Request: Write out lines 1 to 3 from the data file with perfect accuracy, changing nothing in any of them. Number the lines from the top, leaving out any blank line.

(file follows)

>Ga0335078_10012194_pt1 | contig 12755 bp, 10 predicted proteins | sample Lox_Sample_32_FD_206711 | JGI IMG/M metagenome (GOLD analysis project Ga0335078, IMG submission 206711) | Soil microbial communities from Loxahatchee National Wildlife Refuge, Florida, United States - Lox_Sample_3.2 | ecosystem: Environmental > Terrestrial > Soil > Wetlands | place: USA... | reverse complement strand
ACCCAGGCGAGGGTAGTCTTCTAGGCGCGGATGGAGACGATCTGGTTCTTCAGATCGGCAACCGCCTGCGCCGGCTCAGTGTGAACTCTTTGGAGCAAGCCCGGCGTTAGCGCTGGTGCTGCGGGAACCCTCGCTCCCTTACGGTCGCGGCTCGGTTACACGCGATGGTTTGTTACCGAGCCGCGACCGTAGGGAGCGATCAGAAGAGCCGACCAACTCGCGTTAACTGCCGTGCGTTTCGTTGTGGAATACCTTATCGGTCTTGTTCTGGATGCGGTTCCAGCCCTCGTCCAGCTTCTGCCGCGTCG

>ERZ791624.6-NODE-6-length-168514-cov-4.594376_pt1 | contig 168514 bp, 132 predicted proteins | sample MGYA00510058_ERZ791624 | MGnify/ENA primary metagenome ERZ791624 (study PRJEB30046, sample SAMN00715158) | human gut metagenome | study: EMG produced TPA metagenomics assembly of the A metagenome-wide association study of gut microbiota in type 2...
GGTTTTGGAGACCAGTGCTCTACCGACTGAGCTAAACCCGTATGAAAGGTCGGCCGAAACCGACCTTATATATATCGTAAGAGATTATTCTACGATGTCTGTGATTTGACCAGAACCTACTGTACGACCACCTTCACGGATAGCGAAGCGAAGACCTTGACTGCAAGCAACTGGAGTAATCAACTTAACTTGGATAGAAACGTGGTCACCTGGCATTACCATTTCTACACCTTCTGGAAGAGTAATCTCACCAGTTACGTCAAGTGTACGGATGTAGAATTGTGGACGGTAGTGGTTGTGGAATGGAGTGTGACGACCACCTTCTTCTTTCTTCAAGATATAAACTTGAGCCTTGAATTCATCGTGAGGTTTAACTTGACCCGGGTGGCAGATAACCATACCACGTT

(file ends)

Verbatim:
>Ga0335078_10012194_pt1 | contig 12755 bp, 10 predicted proteins | sample Lox_Sample_32_FD_206711 | JGI IMG/M metagenome (GOLD analysis project Ga0335078, IMG submission 206711) | Soil microbial communities from Loxahatchee National Wildlife Refuge, Florida, United States - Lox_Sample_3.2 | ecosystem: Environmental > Terrestrial > Soil > Wetlands | place: USA... | reverse complement strand
ACCCAGGCGAGGGTAGTCTTCTAGGCGCGGATGGAGACGATCTGGTTCTTCAGATCGGCAACCGCCTGCGCCGGCTCAGTGTGAACTCTTTGGAGCAAGCCCGGCGTTAGCGCTGGTGCTGCGGGAACCCTCGCTCCCTTACGGTCGCGGCTCGGTTACACGCGATGGTTTGTTACCGAGCCGCGACCGTAGGGAGCGATCAGAAGAGCCGACCAACTCGCGTTAACTGCCGTGCGTTTCGTTGTGGAATACCTTATCGGTCTTGTTCTGGATGCGGTTCCAGCCCTCGTCCAGCTTCTGCCGCGTCG

>ERZ791624.6-NODE-6-length-168514-cov-4.594376_pt1 | contig 168514 bp, 132 predicted proteins | sample MGYA00510058_ERZ791624 | MGnify/ENA primary metagenome ERZ791624 (study PRJEB30046, sample SAMN00715158) | human gut metagenome | study: EMG produced TPA metagenomics assembly of the A metagenome-wide association study of gut microbiota in type 2...